To maintain a healthy body, medical professionals recommend a proper diet and exercise. But what about sleep? We spend up to one-third of our lives sleeping. Sleep is vital because it promotes healthy brain function and physical health while enhancing our quality of life and safety.
If you’ve ever awakened from a night of sleep and did not feel refreshed and alert, your body may not have received its required amount of sufficient sleep.
Sure, caffeinated beverages, energy drinks–and other legal stimulants–will take care of the sluggish feeling in the short-term, but sleep deprivation does not do a body good. Too many nights of inefficient sleep–not enough time spent sleeping, waking up often, or missing sleep altogether–can lead to sleep debt.
So, what is sleep debt? It is the negative cumulative effects that occur with chronic lack of sleep. Sleep debt limits a person’s ability to focus, adversely affects the immune system, causes moodiness, chronic fatigue, temporarily lowers testosterone levels in men, and can have an adverse effect on the waistline.
As little as five nights of poor sleep can wreak havoc on our hunger cues and metabolism. New research published in the Journal of Lipid Research suggests that the tendency to overeat increases when you are sleep deprived because you feel less satiated after consuming a meal and metabolism is adversely affected because your body’s ability to process fat is slowed, causing fat to be stored more easily.
Deficient sleep is also a major cause of automobile accidents. According to the National Sleep Foundation, sleep deprivation can impair the ability to drive a motor vehicle as much as, or more than, alcohol.
No amount of fame or money can shield one from the adverse effects of insufficient sleep. Even high caliber athletes of the National Basketball Association (NBA) are not immune. In October 2019, an NBA executive told ESPN that sleep deprivation is the league’s biggest issue without a solution.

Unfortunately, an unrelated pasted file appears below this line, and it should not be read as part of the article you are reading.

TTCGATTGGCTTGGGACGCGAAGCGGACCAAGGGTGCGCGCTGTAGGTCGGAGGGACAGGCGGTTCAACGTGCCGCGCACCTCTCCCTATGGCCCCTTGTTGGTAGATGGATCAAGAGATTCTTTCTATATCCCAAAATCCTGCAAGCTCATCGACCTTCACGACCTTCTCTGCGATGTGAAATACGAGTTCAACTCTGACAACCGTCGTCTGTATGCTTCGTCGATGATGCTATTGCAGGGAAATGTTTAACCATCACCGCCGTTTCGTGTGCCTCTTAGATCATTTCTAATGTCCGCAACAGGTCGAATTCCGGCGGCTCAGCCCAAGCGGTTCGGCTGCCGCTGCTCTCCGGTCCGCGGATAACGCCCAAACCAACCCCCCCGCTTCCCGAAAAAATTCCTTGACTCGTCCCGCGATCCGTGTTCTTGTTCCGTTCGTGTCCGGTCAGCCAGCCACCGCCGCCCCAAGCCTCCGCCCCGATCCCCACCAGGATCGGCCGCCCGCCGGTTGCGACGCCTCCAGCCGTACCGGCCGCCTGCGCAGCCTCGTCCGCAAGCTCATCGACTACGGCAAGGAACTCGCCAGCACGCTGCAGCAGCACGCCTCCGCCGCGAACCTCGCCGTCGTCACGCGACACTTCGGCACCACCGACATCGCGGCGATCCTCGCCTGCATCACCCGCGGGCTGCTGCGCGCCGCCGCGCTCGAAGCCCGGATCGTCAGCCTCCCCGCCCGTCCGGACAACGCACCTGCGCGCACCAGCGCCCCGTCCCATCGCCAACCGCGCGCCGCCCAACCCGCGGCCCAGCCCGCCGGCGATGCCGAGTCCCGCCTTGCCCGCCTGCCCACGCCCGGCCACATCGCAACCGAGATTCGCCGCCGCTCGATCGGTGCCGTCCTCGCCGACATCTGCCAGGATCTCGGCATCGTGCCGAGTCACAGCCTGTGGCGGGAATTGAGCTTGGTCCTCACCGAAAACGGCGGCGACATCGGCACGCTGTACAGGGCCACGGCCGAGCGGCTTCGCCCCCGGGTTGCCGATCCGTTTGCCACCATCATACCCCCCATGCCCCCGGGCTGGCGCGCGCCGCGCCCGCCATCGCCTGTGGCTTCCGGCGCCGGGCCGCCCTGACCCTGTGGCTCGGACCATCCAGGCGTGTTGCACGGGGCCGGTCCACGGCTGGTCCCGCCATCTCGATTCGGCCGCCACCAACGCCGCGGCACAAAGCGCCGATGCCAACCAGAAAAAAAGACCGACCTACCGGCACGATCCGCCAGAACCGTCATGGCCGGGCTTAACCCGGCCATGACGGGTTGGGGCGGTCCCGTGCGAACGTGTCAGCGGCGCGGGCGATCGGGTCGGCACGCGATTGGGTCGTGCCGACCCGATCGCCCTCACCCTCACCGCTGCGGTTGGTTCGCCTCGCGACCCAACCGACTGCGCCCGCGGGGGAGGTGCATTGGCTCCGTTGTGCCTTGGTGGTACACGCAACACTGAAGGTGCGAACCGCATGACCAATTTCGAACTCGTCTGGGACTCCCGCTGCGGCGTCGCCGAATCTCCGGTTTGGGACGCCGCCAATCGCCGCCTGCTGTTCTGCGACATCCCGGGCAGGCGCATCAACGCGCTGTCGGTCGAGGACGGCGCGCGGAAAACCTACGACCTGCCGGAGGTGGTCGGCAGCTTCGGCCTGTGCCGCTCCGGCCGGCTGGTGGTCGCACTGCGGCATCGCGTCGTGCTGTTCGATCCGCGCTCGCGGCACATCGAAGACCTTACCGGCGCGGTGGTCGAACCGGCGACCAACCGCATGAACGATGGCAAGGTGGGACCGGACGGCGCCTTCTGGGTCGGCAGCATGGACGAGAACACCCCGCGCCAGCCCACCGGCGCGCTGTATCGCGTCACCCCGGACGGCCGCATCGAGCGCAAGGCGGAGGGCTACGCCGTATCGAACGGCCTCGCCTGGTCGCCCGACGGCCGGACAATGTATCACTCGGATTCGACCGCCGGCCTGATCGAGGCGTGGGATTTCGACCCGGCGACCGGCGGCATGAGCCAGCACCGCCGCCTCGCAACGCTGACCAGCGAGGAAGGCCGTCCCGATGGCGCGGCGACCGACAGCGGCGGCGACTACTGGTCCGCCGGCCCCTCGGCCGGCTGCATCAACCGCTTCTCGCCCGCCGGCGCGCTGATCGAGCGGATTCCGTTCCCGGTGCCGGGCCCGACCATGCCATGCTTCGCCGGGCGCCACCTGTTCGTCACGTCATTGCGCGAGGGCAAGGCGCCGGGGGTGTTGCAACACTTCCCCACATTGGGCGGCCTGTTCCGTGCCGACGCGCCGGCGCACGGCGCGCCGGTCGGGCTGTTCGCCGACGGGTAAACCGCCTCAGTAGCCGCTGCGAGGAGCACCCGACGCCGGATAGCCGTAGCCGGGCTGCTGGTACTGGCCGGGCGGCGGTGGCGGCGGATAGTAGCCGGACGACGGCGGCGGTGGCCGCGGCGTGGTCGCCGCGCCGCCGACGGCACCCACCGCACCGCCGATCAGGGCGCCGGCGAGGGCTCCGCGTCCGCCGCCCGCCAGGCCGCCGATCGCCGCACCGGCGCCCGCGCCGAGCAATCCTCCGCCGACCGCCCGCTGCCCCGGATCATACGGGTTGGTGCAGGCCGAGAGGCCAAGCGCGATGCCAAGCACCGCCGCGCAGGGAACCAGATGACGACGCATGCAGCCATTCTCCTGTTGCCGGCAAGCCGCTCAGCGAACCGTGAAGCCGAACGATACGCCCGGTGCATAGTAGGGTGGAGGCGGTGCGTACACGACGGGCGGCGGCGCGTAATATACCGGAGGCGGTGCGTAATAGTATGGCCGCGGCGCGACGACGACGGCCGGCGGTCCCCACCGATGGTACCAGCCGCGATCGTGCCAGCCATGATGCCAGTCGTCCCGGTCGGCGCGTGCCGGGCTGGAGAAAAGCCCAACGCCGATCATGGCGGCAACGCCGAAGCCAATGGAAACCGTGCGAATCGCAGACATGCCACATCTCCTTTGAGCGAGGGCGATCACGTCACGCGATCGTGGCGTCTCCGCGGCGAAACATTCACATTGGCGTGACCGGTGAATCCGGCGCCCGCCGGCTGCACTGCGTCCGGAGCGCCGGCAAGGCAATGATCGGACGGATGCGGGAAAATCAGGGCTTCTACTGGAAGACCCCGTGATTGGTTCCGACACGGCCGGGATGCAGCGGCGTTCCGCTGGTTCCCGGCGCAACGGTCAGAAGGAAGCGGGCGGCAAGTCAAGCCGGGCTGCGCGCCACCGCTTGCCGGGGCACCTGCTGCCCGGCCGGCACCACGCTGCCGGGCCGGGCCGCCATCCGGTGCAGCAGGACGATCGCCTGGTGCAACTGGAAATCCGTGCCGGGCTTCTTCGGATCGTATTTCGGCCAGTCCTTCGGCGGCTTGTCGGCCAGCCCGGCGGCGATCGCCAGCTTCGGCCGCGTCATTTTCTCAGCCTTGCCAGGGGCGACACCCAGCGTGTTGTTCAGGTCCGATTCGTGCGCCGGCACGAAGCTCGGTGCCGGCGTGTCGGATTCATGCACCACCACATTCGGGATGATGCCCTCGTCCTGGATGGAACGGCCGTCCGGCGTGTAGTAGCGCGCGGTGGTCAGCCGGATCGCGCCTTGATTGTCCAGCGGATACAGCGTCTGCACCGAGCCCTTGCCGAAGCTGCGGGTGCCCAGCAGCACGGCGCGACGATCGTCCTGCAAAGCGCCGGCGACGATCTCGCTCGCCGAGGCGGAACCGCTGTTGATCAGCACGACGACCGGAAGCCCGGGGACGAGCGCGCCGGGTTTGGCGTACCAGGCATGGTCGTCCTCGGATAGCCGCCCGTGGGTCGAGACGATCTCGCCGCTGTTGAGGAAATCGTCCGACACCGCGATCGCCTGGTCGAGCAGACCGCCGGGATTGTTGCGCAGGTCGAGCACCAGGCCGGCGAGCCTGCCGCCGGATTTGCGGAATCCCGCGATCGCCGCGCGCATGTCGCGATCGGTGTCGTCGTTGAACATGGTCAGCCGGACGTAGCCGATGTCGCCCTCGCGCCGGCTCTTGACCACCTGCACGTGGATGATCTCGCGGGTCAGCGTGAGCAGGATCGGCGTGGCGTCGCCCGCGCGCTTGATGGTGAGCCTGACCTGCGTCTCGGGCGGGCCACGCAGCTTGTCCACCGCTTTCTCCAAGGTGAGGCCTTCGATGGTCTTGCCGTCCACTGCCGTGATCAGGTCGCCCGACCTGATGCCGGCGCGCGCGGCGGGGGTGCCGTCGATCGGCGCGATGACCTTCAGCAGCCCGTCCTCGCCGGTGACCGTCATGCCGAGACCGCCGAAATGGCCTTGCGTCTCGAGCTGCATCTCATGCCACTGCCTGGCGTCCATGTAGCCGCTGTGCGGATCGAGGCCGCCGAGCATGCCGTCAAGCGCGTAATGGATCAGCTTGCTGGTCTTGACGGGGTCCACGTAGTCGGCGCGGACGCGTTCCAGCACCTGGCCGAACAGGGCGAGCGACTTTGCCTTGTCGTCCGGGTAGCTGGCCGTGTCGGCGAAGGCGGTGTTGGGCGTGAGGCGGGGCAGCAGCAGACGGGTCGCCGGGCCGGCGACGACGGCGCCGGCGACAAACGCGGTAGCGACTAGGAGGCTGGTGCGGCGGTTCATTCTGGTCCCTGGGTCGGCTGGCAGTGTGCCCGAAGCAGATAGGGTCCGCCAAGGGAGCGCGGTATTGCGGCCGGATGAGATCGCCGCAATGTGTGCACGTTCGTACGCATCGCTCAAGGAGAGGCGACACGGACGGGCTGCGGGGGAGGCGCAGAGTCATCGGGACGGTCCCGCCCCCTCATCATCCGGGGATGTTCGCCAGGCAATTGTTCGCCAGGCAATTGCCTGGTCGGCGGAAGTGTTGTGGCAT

What is the proper amount of sleep one should strive for?
The answer will vary because everyone’s body is unique and will respond to different amounts of sleep. Optimal sleep for an adult is between seven and nine consecutive hours per day. In a 2015 report, the National Sleep Foundation identified the recommended number of sleep hours for individuals in every stage of life:
- Older adults, 65+ years: 7-8 hours
- Adults, 26-64 years: 7-9 hours
- Young adults, 18-25 years: 7-9 hours
- Teenagers, 14-17 years: 8-10 hours
- School-age children, 6-13 years: 9-11 hours
- Preschool children, 3-5 years: 10-13 hours
- Toddlers, 1-2 years: 11-14 hours
- Infants, 4-11 months: 12-15 hours
- Newborns, 0-3 months: 14-17 hours
Now that you know how long you should be sleeping, the next hurdle is how to get there.
To help you meet the recommended hours of sleep listed above, here are some healthy sleep tips from the National Sleep Foundation:
- Stick to a sleep schedule, even on weekends
- Practice a relaxing bedtime ritual
- Exercise daily
- Evaluate your bedroom to ensure ideal temperature, sound, and light
- Sleep on a comfortable mattress and pillow
- Beware of hidden sleep stealers, like alcohol and caffeine
- Turn off electronics before bed
If good sleep eludes you, you might consider discussing your concerns with a healthcare provider who specializes in sleep medicine. Checking the license of a provider is easy when you use the California Department of Consumer Affairs’ license search tool. Visit search.dca.ca.gov.